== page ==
South Columbus will get new affordable housing development, thanks to $10M tax grant
A nonprofit headed by a Muscogee County School Board member will receive just over $10 million in tax dollars to help build an affordable housing community in south Columbus after months of debate.
The Columbus Council voted 8-2 to grant NeighborWorks Columbus roughly $10.2 million in tax allocation district (TAD) funds to help fund 229 housing units off of Victory Drive. Councilors Charmaine Crabb and Toyia Tucker voted against the measure.
The development project, called Elliott’s Walk, is a partnership between NeighborWorks Columbus and First Baptist Church to build 43 single-family homes, 130 affordable apartments for residents 55 years and over, and 56 multi-family houses at 1104 Leslie Drive.
Developers previously said the TAD funding was needed to offset the cost of “extensive infrastructure required for streets, drainage, sewers” and other items to keep the housing units affordable.
The homes range from $120,000-$160,000 in value and will be developed in phases. The TAD funds represent nearly 19% of the project’s total construction cost, according to NeighborWorks and council documents.
At the center of the monthslong debate is the involvement of Cathy Williams, NeighborWorks CEO and county school board member.
Councilors Tucker and Crabb as well as Glenn Davis and Bruce Huff have expressed their support for affordable housing, but previously questioned the legality of the deal. They cited state laws that bar certain elected and appointed officials from acquiring property, contracts or performing other transactions in the district.
However, Columbus City Attorney Clifton Fay and unofficial guidance from Assistant state Attorney General Zachary Johnson have said that the laws governing TAD funds don’t apply to Williams in this case. Fay has previously said that the city is the development agency, and the school board is an independent entity.
The new development is located in the South Columbus River District TAD. In a TAD, a base property tax rate is set. Any revenue collected above the set rate is placed in a fund and can be used for infrastructure needs within the district.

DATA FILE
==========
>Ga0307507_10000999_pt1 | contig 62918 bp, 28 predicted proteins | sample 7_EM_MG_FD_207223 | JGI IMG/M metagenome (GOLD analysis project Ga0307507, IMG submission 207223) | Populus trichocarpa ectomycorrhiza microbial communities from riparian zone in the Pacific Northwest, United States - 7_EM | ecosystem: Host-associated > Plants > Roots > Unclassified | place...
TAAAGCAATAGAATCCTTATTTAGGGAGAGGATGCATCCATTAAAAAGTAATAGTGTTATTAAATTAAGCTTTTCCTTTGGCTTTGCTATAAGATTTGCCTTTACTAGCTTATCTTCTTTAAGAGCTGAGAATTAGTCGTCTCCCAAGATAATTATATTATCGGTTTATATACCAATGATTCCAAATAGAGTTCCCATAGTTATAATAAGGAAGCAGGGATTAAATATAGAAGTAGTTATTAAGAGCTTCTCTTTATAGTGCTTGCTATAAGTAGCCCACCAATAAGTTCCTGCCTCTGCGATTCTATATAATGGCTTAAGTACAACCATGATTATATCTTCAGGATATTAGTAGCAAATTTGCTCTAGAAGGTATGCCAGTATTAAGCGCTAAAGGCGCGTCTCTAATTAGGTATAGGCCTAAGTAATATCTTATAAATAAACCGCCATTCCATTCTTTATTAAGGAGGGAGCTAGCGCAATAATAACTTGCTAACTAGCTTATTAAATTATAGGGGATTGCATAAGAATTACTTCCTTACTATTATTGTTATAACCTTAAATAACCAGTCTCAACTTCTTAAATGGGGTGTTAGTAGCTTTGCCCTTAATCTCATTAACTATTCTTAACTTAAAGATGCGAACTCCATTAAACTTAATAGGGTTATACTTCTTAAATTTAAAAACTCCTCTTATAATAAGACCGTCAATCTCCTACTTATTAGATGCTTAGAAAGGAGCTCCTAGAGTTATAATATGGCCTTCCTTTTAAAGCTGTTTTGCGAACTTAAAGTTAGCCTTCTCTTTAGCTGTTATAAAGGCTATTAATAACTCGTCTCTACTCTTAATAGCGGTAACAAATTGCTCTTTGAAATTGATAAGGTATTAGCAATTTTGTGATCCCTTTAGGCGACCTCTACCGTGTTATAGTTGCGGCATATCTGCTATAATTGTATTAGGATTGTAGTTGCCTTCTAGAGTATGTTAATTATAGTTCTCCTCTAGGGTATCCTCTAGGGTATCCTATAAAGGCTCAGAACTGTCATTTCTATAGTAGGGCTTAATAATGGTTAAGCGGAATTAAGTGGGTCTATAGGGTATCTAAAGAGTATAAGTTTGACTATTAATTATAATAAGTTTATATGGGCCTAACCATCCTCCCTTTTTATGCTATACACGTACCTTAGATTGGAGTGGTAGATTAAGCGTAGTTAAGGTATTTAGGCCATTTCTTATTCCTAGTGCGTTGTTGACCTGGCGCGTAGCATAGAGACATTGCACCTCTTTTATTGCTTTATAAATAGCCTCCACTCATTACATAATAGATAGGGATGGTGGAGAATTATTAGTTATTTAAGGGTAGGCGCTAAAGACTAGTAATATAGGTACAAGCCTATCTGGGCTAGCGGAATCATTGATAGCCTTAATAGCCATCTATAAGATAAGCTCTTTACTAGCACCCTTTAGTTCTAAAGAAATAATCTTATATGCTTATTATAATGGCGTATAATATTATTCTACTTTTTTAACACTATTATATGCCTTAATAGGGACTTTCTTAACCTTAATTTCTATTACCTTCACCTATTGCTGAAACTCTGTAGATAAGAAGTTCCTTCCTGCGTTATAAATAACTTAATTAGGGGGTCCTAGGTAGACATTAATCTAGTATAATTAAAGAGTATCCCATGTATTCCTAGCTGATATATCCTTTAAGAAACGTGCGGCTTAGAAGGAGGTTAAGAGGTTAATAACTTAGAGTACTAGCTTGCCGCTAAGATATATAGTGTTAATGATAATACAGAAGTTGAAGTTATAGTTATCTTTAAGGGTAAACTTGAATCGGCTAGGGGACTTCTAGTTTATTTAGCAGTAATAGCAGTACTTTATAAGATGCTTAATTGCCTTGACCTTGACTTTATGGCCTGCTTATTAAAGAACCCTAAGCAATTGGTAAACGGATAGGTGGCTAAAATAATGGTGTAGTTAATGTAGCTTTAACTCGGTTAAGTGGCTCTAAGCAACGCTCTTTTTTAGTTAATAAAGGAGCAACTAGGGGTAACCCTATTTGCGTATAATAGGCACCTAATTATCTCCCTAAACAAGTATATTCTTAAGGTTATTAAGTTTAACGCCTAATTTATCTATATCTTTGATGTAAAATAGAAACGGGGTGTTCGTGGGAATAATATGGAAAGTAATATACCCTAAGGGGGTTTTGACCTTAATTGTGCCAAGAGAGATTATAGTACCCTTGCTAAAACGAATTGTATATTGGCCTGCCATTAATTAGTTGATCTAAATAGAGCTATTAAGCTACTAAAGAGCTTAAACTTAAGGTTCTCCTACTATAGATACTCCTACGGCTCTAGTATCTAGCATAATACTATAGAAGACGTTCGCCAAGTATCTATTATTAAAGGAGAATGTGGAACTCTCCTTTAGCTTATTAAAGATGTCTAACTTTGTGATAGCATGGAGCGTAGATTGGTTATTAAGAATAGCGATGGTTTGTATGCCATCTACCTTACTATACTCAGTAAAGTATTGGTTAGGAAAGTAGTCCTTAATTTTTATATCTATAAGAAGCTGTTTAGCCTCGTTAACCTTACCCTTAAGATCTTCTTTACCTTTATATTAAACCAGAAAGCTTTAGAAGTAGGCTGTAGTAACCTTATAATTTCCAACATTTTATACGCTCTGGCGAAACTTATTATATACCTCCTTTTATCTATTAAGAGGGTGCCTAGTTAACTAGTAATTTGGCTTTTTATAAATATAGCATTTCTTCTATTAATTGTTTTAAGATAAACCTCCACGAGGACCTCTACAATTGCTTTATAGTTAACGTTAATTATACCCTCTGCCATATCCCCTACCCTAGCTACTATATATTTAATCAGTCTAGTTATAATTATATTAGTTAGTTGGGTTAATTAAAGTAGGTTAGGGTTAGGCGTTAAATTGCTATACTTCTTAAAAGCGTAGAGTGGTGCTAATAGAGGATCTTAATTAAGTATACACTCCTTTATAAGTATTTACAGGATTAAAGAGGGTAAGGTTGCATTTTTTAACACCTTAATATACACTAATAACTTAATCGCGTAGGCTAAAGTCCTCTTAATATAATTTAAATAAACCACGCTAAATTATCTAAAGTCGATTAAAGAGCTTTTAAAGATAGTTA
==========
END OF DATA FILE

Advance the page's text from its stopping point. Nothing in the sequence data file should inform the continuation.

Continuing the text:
The Columbus Council approves the tax districts. The council then seeks the participation and agreement of the school district, but the council can create TADs without Muscogee County schools.
Williams recused herself from school board debates regarding the tax district, and during the project’s TAD committee hearing, the two school board members who served on that committee did not vote, citing a possible conflict of interest with Williams.
“Because the Columbus Consolidated Government is the political subdivision which is exercising redevelopment powers in this instance, it appears that the School Board has no applicable association that would present a possible conflict of interest,” Johnson wrote to Fay in 2021.
Huff and Davis flipped their votes Tuesday night after the measure failed to get six “yes” votes earlier this month. Davis proposed requiring NeighborWorks to submit its annual audit to the city as part of the deal, and councilors agreed to the amendment.
Huff previously said he supported the project but wanted questions answered about the deal before he could vote for it. Both Huff and Davis met with city officials before Tuesday’s vote.
While there were elements of the deal that he did not like, Davis said he didn’t want to stand in the way of something that could change the lives of residents and bring investment to a much-needed area.
The roughly $10.2 million in TAD funds will be paid out over nearly 20 years. The first scheduled payment is $49,505 in December 2023, according to council documents.
Development begins next week, and if everything goes according to plan, the first residents could move in at the beginning of 2023, Williams told the Ledger-Enquirer.
“I am very pleased that the City has embraced this public/private affordable housing partnership,” Williams said in a statement. “They did their due diligence, they were thorough in asking their questions and ultimately they recognized the benefit of this development to our community.”
This story comes to GPB through a reporting partnership with The Columbus Ledger-Enquirer.